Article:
The less abstract and more blatantly political works were at times less convincing as artistic statements. Another of Amrine’s own compositions, Sad! is a work-in-progress response to the Trump administration. In it, she recited statements that Trump has made (“she had blood coming out of her whatever,” “you can do anything – grab them by the pussy,” and so on), which were interspersed with bleats and blurts on her trumpet and Barmotina’s viola.
I’m sure that many new music composers and musicians have felt the need to articulate their disapproval of the Trump administration, but I have my doubts as to what these “protest” concerts and compositions can actually achieve. Those I have witnessed, including Sad!, are not explicit calls to action (such as “volunteer for X organization” or “donate to X institution”), but simply aestheticizations of statements and situations of which the small Areté audience surely is well aware already. I’m not certain what an artist hopes to accomplish through the repetition and musicalization of Trump’s own statements, aside from generating unchanneled rage and hopelessness; on a musical level, the composition felt half-hearted and lackluster.
In the same vein, Kevin Joest’s Thoughts and Prayers was meant to be a statement against gun violence, which was heard loud and clear; the piece, though, felt somewhat contrived and unimaginative in its actual musical execution. Amrine’s trumpet lines followed the melodic contour of a hodgepodge recording of the voices political and cultural figures, such as Barack Obama and Jerry Falwell, making statements in the aftermath of mass shootings. Again, the political content felt like an excuse for the music, which was fine but ultimately forgettable.
Similar in style yet more convincing was Jacob TV’s Close Fight, a multimedia composition in which Amrine’s trumpet lines again followed the contour of the rising and falling voices—this time of boxers being interviewed after a fight. Jacob TV (Dutch composer Jacob Ter Veldhuis) had manipulated and spliced the videos into a comedic yet ultimately thought-provoking artistic statement that raised questions regarding race, masculinity, media, and so on within U.S. culture. His music was engaging, and here energetically performed.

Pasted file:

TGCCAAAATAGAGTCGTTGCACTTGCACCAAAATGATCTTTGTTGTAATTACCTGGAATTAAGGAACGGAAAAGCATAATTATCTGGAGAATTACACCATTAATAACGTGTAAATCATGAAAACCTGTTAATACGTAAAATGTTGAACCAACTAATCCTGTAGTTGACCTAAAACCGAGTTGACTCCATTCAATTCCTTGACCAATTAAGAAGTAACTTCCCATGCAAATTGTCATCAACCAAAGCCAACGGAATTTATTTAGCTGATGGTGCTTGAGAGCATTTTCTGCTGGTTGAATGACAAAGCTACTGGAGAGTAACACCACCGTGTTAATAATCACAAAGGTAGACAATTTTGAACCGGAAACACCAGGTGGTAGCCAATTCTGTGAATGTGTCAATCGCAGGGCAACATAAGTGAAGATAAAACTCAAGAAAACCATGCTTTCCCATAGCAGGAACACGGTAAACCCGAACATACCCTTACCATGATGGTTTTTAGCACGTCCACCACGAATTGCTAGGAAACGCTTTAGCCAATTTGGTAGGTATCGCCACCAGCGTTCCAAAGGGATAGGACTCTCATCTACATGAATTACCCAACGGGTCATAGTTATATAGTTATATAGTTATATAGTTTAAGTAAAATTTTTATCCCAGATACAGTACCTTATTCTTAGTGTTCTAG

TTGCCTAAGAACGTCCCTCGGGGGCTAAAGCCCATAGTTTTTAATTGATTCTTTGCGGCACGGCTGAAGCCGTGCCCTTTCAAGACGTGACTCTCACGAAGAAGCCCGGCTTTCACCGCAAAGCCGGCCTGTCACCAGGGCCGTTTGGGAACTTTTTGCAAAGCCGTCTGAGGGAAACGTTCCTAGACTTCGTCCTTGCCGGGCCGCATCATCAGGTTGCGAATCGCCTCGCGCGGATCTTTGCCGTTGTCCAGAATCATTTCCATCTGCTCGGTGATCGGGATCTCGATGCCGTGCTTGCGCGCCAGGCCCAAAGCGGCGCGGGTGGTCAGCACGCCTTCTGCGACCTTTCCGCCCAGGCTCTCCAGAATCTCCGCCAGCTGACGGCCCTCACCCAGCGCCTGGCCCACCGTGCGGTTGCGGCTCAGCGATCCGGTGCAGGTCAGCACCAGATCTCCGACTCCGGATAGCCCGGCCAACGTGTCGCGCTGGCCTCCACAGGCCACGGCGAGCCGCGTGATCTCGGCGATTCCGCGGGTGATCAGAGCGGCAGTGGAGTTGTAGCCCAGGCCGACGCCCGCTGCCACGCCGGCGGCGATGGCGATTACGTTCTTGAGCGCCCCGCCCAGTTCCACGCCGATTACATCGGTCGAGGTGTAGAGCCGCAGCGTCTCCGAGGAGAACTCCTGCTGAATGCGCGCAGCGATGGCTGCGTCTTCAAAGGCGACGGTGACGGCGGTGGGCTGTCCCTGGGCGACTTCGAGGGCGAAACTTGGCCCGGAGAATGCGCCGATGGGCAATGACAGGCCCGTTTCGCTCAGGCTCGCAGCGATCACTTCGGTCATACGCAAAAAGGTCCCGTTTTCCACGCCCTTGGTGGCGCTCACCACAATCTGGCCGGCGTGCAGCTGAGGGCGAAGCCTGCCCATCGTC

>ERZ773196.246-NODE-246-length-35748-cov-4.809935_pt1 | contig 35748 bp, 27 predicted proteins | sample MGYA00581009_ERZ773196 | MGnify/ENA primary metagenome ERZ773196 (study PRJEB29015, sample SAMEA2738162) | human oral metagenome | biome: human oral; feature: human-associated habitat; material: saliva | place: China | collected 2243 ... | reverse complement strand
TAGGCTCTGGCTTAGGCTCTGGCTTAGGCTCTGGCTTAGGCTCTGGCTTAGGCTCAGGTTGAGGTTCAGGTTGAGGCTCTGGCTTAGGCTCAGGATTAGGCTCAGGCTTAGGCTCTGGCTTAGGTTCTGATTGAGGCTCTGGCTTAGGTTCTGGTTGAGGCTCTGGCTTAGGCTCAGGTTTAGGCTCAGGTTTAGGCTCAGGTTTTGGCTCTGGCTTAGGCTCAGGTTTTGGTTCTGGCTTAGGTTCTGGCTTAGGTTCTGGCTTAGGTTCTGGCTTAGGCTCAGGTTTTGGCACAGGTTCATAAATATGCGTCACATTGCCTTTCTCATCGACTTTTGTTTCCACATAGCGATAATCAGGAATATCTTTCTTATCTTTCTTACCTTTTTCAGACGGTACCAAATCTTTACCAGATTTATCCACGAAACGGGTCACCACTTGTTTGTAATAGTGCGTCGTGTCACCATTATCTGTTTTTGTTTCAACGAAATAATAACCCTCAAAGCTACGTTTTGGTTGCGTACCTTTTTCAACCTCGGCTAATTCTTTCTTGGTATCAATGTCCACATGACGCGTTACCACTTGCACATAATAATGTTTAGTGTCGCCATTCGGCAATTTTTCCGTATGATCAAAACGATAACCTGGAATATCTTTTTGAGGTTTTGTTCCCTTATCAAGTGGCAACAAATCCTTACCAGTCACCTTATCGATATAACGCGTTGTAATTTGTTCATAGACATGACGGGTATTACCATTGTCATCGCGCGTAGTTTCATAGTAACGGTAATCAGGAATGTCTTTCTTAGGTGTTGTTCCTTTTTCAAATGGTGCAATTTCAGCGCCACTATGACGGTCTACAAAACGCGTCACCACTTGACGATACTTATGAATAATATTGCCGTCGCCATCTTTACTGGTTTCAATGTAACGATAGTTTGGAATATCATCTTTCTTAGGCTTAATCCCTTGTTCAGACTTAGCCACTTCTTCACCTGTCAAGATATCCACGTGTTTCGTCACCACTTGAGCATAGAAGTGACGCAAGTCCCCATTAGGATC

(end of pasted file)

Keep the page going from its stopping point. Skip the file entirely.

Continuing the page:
Amrine rounded out her recital with a short piece called I’ll Wear What I Want, written for her by Keith R. Gambling. Amrine described her experience performing as an out-of-state guest at an institution that deemed her dress “inappropriate,” and frantically asking a friend to bring her some more “appropriate” attire. Gambling wrote the piece after hearing Amrine’s story, and its wry tone was a suitable closer for her set. Despite the fact that she had been playing so many virtuosic and wide-ranging works for the past hour, Amrine was spirited and confident up through the last notes. The piece was a reminder that there are many ways for new-music composers to make a political statement; it seemed fitting that, rather than the typical concert black, Amrine was wearing a “Nasty Woman” T-shirt.
Rebecca S. Lentjes is a writer and feminist activist based in NYC. Her work has appeared in VAN Magazine, Music & Literature, Sounding Out!, TEMPO, and I Care If You Listen. By day she studies ethnomusicology as a doctoral student at Stony Brook University and works as an assistant editor at RILM Abstracts of Music Literature; by night she hatches schemes to dismantle the patriarchy.
Classical music coverage on National Sawdust Log is supported in part by a grant from the Rubin Institute for Music Criticism, the San Francisco Conservatory of Music, and the Ann and Gordon Getty Foundation. The Log makes all editorial decisions.